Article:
The trend in corporate solar projects is to generate as many kilowatt hours as possible often on a limited rooftop space. A facility in California that is leased by Chiquita recently made use of its 368,000 square feet of roof to install over 3000 solar panels. That all sounds very conventional for a rooftop solar installation, but the difference is that the panels are mounted on a unique, state-of-the-art rooftop tracking system, which boosts PV production an estimated 30%.
The impetus for the solar project was that Chiquita had entered into a long-term lease with the building’s owner, and the lease stated that the tenant would be responsible for replacing 368,000 square feet of roof, as well as contracting directly with the local power utility. The related expenditures to be paid by the tenant were $1.28 million and $100,000 respectively. Chiquita knew that by adding solar to the rooftop, they could not only save money, but benefit by using clean and green energy. With solar in mind, the owner amended the lease so that Chiquita could oversee the installation of solar with the agreement that the company would purchase all of the electricity generated over the lease term. In exchange, the owner would pay for the roof investment as well as deliver the solar to Chiquita at a discounted price.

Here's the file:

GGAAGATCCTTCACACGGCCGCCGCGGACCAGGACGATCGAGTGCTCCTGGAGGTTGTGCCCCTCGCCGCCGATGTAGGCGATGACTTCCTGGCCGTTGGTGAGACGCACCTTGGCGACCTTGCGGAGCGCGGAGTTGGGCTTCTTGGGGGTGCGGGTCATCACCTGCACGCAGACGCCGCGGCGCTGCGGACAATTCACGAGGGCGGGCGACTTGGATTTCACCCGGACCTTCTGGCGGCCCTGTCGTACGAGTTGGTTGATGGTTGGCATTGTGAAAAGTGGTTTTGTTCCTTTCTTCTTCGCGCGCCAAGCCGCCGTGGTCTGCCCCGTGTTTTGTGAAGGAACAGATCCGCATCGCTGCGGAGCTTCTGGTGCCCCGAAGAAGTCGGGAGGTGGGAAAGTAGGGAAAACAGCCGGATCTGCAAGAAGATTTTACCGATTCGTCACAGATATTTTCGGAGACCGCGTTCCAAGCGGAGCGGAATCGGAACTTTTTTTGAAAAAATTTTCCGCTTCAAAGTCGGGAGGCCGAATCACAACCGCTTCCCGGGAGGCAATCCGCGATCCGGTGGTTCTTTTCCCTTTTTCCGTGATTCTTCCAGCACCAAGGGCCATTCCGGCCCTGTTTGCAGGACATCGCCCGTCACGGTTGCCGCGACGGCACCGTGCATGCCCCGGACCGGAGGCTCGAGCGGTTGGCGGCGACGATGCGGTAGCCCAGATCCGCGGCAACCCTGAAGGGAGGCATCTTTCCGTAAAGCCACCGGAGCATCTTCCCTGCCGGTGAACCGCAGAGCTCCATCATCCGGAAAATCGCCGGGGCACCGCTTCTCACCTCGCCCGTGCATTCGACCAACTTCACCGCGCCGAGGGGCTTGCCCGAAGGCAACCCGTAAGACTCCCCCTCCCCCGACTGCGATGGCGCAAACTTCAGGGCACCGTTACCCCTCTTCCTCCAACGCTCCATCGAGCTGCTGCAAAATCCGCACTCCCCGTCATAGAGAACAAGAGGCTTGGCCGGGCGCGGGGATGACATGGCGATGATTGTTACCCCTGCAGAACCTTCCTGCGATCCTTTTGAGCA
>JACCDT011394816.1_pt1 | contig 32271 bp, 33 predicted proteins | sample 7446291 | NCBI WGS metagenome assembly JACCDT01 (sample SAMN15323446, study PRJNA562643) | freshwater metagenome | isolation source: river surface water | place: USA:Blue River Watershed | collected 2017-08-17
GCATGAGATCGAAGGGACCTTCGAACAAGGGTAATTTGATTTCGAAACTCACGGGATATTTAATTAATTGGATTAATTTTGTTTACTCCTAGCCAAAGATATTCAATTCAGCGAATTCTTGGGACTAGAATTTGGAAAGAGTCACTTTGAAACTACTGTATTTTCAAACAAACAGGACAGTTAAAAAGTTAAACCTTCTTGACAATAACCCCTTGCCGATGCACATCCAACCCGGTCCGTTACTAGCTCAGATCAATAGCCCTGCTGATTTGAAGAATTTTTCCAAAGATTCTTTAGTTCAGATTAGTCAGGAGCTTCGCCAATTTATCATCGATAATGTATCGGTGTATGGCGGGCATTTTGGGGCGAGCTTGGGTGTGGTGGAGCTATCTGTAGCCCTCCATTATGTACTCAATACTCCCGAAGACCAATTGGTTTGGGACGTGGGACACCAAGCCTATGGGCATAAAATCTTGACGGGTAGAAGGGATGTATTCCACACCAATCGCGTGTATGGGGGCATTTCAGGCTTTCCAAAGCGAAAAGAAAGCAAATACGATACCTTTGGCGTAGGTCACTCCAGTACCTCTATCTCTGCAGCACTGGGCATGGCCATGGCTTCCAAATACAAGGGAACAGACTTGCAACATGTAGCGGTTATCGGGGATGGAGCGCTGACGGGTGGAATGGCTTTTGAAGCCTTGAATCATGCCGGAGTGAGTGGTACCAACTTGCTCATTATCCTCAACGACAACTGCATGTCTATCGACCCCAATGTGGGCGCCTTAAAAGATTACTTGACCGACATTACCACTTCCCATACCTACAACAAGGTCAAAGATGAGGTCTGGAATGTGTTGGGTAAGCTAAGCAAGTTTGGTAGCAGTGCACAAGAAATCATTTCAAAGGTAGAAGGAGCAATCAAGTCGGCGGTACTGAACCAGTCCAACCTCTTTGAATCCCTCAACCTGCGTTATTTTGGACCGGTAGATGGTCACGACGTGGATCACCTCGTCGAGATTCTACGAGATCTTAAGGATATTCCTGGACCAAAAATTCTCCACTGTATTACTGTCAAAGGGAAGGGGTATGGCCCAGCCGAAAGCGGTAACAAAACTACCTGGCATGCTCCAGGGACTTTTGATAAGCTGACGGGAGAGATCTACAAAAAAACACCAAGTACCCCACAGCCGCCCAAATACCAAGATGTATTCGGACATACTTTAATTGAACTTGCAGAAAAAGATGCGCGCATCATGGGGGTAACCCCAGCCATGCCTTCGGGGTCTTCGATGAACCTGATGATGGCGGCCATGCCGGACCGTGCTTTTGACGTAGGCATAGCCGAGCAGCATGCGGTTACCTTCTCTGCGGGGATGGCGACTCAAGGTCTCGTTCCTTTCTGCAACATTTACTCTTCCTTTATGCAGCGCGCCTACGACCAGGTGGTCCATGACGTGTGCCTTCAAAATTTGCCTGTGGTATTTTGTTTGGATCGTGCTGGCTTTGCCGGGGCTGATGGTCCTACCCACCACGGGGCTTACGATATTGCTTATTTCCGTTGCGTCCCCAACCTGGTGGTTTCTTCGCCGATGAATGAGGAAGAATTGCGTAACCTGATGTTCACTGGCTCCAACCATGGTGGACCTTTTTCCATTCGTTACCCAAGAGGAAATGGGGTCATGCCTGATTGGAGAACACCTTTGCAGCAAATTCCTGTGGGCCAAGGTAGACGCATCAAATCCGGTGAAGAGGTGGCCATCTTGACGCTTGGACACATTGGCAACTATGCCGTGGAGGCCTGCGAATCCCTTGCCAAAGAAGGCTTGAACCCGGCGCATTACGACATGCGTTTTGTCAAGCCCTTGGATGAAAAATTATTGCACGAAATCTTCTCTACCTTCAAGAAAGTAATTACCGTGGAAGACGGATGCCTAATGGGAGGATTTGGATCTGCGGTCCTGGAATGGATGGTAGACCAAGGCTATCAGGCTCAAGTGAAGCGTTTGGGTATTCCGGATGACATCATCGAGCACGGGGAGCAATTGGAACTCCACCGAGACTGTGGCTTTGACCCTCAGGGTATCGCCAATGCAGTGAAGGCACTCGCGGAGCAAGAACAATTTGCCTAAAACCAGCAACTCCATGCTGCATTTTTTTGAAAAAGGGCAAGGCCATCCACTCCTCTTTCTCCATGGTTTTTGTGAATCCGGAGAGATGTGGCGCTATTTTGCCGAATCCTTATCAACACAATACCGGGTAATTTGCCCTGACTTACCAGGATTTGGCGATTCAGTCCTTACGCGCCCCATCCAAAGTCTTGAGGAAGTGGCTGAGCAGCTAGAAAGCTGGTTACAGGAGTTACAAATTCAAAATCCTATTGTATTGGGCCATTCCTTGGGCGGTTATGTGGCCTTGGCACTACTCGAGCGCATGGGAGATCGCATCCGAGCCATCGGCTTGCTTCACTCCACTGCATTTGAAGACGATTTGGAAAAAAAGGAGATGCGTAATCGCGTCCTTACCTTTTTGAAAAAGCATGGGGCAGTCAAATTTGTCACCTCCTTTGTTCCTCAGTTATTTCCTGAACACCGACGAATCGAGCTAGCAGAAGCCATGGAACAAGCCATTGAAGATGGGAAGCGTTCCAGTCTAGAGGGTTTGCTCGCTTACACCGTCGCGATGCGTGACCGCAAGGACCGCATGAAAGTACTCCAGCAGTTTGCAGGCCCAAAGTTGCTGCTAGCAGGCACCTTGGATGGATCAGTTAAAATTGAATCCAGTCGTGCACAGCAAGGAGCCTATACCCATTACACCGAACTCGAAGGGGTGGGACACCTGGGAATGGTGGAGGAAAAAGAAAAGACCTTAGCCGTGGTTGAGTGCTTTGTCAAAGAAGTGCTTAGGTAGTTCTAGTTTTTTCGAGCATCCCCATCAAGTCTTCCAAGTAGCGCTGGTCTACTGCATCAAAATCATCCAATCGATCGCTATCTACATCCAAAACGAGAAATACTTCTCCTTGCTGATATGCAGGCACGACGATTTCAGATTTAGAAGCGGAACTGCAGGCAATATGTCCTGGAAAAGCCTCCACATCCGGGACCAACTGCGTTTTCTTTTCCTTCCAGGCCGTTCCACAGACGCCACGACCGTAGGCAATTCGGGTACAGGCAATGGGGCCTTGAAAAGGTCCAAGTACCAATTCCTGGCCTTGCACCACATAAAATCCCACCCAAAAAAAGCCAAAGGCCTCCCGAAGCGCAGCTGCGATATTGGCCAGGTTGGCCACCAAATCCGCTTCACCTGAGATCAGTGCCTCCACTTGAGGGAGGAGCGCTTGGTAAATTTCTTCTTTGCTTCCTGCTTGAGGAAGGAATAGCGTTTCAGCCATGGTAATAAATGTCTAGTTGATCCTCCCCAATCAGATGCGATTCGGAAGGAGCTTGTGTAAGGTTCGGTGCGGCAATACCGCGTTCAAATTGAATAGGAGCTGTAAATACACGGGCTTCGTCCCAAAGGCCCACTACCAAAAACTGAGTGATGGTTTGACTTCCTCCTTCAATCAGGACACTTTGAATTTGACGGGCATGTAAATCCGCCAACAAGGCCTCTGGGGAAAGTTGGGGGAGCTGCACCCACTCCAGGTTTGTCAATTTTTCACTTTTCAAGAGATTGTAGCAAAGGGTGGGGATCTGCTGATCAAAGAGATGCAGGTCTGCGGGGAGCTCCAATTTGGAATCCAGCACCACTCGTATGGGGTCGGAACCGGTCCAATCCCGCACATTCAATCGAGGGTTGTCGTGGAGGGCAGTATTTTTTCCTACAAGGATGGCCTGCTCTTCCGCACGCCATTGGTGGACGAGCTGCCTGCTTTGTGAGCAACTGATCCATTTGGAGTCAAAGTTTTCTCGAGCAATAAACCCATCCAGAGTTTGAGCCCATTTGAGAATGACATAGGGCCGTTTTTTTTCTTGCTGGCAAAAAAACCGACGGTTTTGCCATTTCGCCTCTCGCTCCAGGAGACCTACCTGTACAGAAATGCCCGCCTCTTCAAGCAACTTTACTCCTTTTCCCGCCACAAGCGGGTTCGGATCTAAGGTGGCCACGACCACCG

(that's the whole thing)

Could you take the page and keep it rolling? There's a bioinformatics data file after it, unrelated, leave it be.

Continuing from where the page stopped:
Edisun reports that the Chiquita facility is the largest corporate rooftop installation of a PV tracking system. Tracking systems work by enabling the solar panels to tilt as the sun passes overhead every day, thus capturing more of the sun’s energy for a longer period of time than a fixed tilt installation.
Economic success story
The project economics are a success story in themselves. The owner expected that the solar installation would increase the property’s market value by $4.3 million with no increase in property taxes due to the solar installation. In addition, the owner anticipates using future annual kWh cost savings as an incentive to extend the term of the tenant’s lease. From the tenant’s perspective, they saved over $1.4 million in year 1 by not having to foot the cost of the roof replacement or maintenance. And by using clean energy, the company is meeting its corporate sustainability goals.
“From responsible water management to the adoption of renewable energy, environmental stewardship has been a key pillar of the Chiquita business for decades,” said Andrew Biles, president and chief executive officer, Chiquita Brands International. “Going solar at our Oxnard facility helps us directly achieve our corporate sustainability goals, and meaningfully strengthens our leadership position among environmentally conscious global organizations.”
Written by Anne Fischer, Managing Editor, Solar Novus Today